A backbencher on Monday suggested that Datuk Seri Abdullah Ahmad Badawi be given a role as senior minister after he steps down as prime minister next month, the same way Singapore appoints Lee Kuan Yew as minister mentor.

Datuk Mohamad Aziz (BN-Sri Gading) said the move was apt as Abdullah had done a lot of good deeds for the people, country and parliament throughout his career as a leader.

“When the prime minister relinquishes his post, he will become an ordinary member of parliament.

“Where then should he be seated in the Dewan Rakyat? He can’t be sitting next to Kinabatangan (Datuk Bung Moktar Radin)… I don’t think that would be appropriate.

“Can we then follow our neighbour and appoint him as senior minister?” he said when debating the motion of thanks on the Yang di-Pertuan Agong’s address in the Dewan Rakyat.

Mohamad said the suggestion was apt as Abdullah’s predecessors neither “relinquished their post midway” nor contested in subsequent elections.

Responding to Dr Lo’ Lo’ Mohamad Ghazali (PAS-Titiwangsa) who interjected to ask who prompted Abdullah to resign, Mohamad said, no one should cast any suspicion on the leadership transition.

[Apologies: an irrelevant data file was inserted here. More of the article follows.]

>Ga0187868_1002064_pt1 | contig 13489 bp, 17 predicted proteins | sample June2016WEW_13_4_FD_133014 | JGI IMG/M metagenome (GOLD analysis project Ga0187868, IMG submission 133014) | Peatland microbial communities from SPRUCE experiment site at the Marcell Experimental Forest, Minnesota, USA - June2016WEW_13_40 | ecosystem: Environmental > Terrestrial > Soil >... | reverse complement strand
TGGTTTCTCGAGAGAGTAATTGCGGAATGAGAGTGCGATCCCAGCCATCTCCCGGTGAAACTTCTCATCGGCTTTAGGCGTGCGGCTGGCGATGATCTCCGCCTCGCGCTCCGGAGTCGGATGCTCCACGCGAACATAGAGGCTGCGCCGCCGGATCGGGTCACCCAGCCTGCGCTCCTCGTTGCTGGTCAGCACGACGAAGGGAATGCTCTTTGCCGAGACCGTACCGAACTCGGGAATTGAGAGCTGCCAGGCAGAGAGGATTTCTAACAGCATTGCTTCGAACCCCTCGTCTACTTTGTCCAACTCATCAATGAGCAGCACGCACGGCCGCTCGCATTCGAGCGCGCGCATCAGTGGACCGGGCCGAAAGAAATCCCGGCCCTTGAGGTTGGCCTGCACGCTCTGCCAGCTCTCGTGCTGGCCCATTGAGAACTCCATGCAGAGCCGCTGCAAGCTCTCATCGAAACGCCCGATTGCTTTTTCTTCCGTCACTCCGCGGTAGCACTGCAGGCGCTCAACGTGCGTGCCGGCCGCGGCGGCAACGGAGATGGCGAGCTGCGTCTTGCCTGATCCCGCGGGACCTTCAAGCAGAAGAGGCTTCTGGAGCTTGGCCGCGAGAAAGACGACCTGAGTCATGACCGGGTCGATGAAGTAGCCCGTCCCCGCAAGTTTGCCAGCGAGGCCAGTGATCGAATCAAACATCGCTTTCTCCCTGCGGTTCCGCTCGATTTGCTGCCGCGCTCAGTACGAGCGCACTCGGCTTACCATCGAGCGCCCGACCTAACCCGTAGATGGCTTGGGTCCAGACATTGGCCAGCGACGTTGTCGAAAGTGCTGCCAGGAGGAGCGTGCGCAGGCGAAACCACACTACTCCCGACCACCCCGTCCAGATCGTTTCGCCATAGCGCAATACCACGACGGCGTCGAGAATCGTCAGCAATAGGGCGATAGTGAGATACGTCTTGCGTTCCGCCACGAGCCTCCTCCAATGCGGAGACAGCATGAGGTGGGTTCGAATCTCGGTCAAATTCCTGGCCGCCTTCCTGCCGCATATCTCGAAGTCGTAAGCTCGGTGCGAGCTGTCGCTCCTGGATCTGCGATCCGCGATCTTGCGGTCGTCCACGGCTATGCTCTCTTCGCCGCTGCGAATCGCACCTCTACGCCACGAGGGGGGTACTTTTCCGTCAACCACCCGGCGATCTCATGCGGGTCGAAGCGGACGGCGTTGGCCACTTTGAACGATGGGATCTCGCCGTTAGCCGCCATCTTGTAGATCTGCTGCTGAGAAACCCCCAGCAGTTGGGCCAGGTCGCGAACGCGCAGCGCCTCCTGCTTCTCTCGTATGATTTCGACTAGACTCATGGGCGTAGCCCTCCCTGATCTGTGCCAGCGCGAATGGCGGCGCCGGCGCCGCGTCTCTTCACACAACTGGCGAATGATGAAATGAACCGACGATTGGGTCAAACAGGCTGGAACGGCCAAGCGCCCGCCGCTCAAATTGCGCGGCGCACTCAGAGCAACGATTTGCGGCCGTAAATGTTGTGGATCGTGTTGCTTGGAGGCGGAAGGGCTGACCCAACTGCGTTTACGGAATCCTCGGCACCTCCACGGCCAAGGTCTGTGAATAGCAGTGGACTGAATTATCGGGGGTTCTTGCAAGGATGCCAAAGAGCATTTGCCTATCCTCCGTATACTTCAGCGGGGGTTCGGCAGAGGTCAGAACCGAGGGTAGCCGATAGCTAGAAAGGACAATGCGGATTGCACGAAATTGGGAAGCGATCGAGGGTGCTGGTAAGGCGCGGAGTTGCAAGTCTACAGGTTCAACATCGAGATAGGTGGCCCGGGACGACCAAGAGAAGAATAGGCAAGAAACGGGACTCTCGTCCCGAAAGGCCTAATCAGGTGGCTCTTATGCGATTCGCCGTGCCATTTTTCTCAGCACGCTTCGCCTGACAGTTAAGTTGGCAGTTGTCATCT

Dr Mohd Puad Zarkashi (BN-Batu Pahat) also interjected and said that the power transfer was not an act of back-stabbing but rather a move to ensure stability and prevent any disruption.

Mohamad, who paid tribute to Abdullah, said the power transition was a process which had been accepted by the people.

Meanwhile Datuk Seri Abdul Ghapur Salleh (BN-Kalabakan) when debating the motion hoped that the new cabinet line-up under the leadership of Datuk Seri Najib Tun Razak would carry out their duties to the best of their abilities.

Abdul Ghapur said the ministers should not just “sit in the office.”

“I hope that ministers will be appointed from among those who can really work for the people,” he said.

He said he himself was disappointed with the attitude of some ministers who seldom go to the grassroots to see for themselves the actual situation on the ground, particularly in Sabah, which still lacked basic infrastructure.

Some ministers were also absent in the Dewan Rakyat and therefore were not able to listen to what members had to say about the situation in their areas, he said.

“It cannot be that all ministers are busy. They should make an effort to attend the Dewan Rakyat sitting,” he said.